The days of the Raj might be over, but the romance lingers on.
The days of the Raj might be over, but the romance lingers on.Nowhere is this more evident than along the banks of the Ganga (Hooghly) between Kolkata and Tribeni. This 60km stretch, which saw the growth of the colonial settlements of five nationalities (Portuguese, Dutch, Danish, French and British), is packed with architectural treasures, some well preserved, others falling to ruin. The settlements — Bandel, Bankibazar, Hooghly, Chinsurah, Chandernagore, Barrackpore, Serampore — have become mere suburbs of Kolkata.
Now INTACH is trying to revive interest in these forgotten settlements by promoting heritage tourism here.
The strategy is two-pronged — generate enough interest to draw in the tourists and then use the revenue for preservation and conservation. In fact, INTACH had begun work on identifying the areas around Kolkata that would interest heritage and culture tourists almost a decade ago. That culminated in a report called ‘Evolution of Euro-Indian Urbanisation on the West Bank of Ganga in Bengal’. Now this project has been re launched and the organization is focusing its energies on promoting specific areas for heritage tourism. To attract tourists, INTACH has also proposed a river cruise down the Ganga.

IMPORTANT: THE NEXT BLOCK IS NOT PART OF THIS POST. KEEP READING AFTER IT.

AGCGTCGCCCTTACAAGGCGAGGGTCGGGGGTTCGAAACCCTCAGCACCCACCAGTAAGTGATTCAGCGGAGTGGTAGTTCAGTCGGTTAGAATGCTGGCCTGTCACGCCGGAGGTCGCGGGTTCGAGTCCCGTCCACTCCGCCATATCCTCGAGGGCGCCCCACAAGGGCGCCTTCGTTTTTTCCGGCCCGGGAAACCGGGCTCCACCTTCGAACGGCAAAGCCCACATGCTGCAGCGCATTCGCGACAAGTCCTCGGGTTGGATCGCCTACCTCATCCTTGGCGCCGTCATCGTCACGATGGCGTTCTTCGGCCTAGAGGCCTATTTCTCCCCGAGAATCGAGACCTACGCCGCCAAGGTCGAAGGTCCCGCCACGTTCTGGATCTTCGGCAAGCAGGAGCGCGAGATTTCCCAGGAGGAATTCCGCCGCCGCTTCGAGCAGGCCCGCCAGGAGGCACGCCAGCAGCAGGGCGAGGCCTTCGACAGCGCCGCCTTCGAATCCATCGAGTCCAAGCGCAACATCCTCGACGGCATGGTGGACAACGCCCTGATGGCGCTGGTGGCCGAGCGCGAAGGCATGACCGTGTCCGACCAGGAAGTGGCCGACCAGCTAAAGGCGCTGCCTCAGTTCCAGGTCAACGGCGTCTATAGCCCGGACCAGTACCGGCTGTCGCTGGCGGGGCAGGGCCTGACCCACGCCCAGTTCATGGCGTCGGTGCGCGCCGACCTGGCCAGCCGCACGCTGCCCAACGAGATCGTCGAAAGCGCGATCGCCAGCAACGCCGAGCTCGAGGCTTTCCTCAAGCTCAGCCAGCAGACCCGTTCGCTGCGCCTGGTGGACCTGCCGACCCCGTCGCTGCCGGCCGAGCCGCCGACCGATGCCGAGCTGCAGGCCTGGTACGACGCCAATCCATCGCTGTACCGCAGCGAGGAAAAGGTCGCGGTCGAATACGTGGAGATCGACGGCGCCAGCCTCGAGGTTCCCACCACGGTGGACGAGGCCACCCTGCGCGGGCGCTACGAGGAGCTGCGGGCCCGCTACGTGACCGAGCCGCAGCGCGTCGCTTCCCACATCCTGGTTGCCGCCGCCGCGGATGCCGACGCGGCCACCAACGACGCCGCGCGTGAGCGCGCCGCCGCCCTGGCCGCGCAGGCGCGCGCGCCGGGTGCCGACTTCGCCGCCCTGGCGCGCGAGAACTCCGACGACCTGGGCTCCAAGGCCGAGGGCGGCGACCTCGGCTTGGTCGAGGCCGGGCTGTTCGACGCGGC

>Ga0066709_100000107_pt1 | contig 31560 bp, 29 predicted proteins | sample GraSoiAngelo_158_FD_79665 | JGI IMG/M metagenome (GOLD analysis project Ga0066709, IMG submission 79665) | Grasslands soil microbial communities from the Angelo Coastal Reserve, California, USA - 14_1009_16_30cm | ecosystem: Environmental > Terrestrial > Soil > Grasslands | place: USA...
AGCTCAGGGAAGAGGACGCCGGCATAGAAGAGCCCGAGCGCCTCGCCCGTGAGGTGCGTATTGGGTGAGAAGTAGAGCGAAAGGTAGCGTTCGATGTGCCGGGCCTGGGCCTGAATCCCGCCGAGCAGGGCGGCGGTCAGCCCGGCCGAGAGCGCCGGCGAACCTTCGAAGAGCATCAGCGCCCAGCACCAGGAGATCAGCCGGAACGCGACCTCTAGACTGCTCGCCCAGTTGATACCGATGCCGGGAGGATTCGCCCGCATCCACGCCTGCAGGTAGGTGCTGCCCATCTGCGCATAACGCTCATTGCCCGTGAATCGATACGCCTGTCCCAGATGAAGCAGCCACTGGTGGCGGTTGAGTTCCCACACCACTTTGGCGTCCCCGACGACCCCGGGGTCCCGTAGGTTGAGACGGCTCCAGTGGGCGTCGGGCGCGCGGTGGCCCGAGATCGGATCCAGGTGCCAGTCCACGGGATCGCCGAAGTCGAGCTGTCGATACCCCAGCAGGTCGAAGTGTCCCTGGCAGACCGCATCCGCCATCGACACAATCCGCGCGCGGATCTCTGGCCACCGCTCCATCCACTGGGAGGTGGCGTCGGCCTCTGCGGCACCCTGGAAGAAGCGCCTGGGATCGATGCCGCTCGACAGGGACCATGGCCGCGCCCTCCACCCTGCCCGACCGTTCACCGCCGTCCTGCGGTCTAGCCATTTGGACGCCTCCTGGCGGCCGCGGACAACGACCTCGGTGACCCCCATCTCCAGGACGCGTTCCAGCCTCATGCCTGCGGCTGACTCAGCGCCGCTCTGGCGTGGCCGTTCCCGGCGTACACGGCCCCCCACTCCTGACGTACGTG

The proposal is indeed ambitious, for INTACH plans to link the river cruise with maintenance and preservation of heritage sites along the route. The organisation projects a yearly cost of around Rs 52 lakh to operate the river cruise, while the estimated yearly revenue from ticket sales has been pegged at Rs 72 lakh. But capital is required urgently if the project has to take off. The hunt for partners is on. To attract potential partners, INTACH and the Central Ministry of Tourism have made a documentary tracing the history of the region. G.M. Kapur, convenor of the Kolkata Chapter of INTACH, says, “A lot of interest has been generated among tour operators. People from the US have also shown interest. But for the project to take off, we need help from the state government, which is not forthcoming.” INTACH is also looking at the countries that originally built these settlements for help. Says Kapur, “Foreign embassies are also keen on this project. There is no question of the project not happening.”
At the moment, however, the proposal remains on the drawing board and needs an immense amount of co-ordination among all the stakeholders — even for rudimentary work like building of landing sites, putting up signage and descriptions of monuments and basic maintenance like painting the Jubilee Bridge. But if and when the project finds support and takes off, you can look forward to heading out on a sunset cruise down the Ganga to relive the days of the Raj.